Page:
With the SACCI business confidence index reaching its lowest level in 14 years in July, the South African Institute of Professional Accountants (SAIPA) recommends that South African businesses look beyond our borders for opportunities that could provide a sustainable boost to the local economy. But, those that hope for success would do well to do thorough research first and consult with accountancy professionals who are able to provide some much-needed expertise.
“With Sub-Saharan African economies outstripping the local and many global economies in terms of growth, the result is that many promising opportunities are opening up for doing business in Sub-Saharan Africa in a variety of sectors,” says Dr Thomas Höppli, Economic Research Analyst for SAIPA. “All we need to do is look beyond our backyard.”
According to Höppli’s report entitled Doing Business in Sub-Saharan Africa, there are challenges to doing business in Sub-Saharan African countries, but the opportunities are also abundant and well worth investigating by companies wishing to grow on the continent.
According to Höppli’s report, many of the challenges to doing business – like bureaucratic red tape, corruption and infrastructure issues such as poor roads and unstable power supplies – are far more apparent to those physically establishing businesses in-country.
“However, another way of tapping into the growth markets in Sub-Saharan Africa – instead of physically establishing a business in-country – is through trade. The high growth in many of these countries, spurred by export activities and related investment, suggests that demand for imported products as well as purchasing power is increasing rapidly and that they could thus be interesting export markets and foreign direct investment destinations.”
“Exporting to begin with may be the wisest entry option for SMEs as setting up a branch in any other country may be beyond their reach,” Höppli adds. However, he takes care to emphasise the fact that trading across borders in Sub-Saharan Africa is not as easy as in other parts of the world. In the “Trading Across Borders” sub-index of the Ease of Doing Business Index, only five Sub-Saharan countries feature in the top 100 of the 189 economies analysed by the World Bank / IFC (2014). South Africa is ranked 106th.
Also, as he cautions, without a physical presence in a market, marketing becomes even more important in order to make potential clients outside aware of the offerings of the SME. “To this end, social media may be very useful as well as other digital marketing opportunities, which tend to be comparatively cheaper,” says Höppli. “Also, collaboration with a marketing agency in the identified export markets may help to create demand.”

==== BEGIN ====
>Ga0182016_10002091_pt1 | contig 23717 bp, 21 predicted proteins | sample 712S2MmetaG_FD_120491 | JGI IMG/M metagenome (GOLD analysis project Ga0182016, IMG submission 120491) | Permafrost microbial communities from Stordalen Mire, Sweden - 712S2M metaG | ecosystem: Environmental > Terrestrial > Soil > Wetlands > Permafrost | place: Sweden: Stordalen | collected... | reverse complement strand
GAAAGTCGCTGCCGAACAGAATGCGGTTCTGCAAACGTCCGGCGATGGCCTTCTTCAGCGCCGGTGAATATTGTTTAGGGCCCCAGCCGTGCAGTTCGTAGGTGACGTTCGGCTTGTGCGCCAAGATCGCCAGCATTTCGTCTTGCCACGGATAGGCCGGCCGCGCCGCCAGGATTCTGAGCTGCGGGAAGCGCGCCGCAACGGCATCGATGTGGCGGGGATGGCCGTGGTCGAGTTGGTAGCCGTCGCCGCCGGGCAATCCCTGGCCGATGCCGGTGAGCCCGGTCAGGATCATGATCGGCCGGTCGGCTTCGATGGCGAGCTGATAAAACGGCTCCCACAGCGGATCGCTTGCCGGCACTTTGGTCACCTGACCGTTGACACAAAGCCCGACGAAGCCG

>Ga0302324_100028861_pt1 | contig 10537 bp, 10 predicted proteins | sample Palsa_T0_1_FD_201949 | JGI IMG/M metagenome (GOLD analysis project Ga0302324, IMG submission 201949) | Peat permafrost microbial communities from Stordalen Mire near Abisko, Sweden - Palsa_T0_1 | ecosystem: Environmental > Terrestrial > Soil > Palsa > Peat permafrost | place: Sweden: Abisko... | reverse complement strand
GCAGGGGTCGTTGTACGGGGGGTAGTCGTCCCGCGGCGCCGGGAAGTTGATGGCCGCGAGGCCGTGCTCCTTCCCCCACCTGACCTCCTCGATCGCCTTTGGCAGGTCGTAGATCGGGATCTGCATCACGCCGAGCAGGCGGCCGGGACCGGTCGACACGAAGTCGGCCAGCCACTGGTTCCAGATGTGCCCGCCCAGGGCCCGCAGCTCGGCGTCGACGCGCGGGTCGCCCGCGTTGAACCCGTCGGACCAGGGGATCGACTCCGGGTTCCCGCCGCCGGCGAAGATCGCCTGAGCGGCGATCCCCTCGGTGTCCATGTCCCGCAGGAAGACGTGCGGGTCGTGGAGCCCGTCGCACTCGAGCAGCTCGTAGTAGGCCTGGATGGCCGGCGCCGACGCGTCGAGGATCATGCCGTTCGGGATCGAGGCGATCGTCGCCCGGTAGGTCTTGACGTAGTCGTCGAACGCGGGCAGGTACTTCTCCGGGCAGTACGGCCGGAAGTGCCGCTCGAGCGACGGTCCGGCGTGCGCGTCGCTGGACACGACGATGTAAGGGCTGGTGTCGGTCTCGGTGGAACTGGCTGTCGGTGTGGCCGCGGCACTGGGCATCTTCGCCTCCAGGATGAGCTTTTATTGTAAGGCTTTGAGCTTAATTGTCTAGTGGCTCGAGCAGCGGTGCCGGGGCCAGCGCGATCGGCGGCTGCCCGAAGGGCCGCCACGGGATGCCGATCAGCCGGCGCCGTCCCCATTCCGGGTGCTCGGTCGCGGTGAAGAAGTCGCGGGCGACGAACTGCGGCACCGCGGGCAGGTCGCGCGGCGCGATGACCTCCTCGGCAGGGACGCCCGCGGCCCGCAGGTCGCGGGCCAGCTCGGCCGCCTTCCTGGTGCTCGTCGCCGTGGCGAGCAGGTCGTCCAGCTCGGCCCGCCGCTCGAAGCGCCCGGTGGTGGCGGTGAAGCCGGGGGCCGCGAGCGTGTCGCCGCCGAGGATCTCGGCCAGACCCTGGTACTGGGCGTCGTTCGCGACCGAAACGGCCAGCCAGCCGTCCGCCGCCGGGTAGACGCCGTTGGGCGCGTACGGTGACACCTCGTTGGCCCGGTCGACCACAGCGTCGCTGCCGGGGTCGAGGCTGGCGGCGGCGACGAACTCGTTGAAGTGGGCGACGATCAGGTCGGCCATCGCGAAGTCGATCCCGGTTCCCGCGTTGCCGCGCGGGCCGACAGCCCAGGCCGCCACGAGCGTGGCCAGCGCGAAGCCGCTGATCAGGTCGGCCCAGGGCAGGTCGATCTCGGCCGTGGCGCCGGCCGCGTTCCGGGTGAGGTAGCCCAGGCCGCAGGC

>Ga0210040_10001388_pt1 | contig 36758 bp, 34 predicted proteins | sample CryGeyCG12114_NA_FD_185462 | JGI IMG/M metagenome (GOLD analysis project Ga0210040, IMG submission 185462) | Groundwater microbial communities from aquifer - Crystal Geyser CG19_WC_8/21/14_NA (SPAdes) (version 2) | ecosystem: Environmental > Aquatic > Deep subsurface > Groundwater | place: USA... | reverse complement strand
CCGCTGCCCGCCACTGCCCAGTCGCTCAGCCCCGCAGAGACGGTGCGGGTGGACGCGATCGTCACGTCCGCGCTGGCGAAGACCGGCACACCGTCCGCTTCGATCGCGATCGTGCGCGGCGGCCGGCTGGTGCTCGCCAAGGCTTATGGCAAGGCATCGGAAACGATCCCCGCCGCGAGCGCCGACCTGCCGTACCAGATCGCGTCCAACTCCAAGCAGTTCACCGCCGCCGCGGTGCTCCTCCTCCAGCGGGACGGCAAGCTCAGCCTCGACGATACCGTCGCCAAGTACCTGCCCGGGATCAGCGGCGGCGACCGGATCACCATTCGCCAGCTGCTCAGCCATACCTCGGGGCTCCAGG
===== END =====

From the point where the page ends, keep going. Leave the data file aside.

For SMEs that wish to establish a physical presence in-country, Höppli says it’s vital to study the market thoroughly before venturing into it. “Businesses should take great care to identify the best markets, considering factors such as market potential, competitor activities and feasibility of doing business.”
To this end, he recommends referring to the World Bank / IFC’s Doing Business reports, which rank almost 200 economies on their ease of doing business and highlight specific challenges in the individual countries. Of the 47 Sub-Saharan countries included in the 2014 index, just eight are ranked among the top 100, while the remaining 39 countries are ranked between 121 and 189.
Talk to your accounting professional
With these challenges in mind, Höppli says it’s wise for SMEs to consult with accountancy professionals who know their business and are able to help them navigate the challenges of internationalising.
According to an article on the International Federation of Accountants (IFAC) website (ifac.org, 2013), perhaps the greatest challenge SMEs face is the lack of human capital, including managerial expertise and financial resources to take advantage of opportunities. “With a wealth of financial and business knowledge, accounting professionals such as SAIPA members are in an excellent position to help fill the resource gap,” he says.
According to Höppli, accounting professionals with knowledge of and experience in working internationally are able to provide assistance in identifying the most attractive, fast-growing markets. “They can also help businesses access appropriate sources of funding and use their relationships with banks and other key financiers of international investment and trade to facilitate introductions between these funding sources and SME clients.”
Höppli says they are also able to assist with value-adding advice in areas such as managing foreign exchange risks and forecasting currency needs.
“We advise SMEs to increasingly become integrated into the global business community. But, in order for them to maximise the opportunities of doing business in other countries, they need good advice,” he concludes. “Accounting professionals are well placed to provide this assistance as they know the SME and its strengths and weaknesses.”
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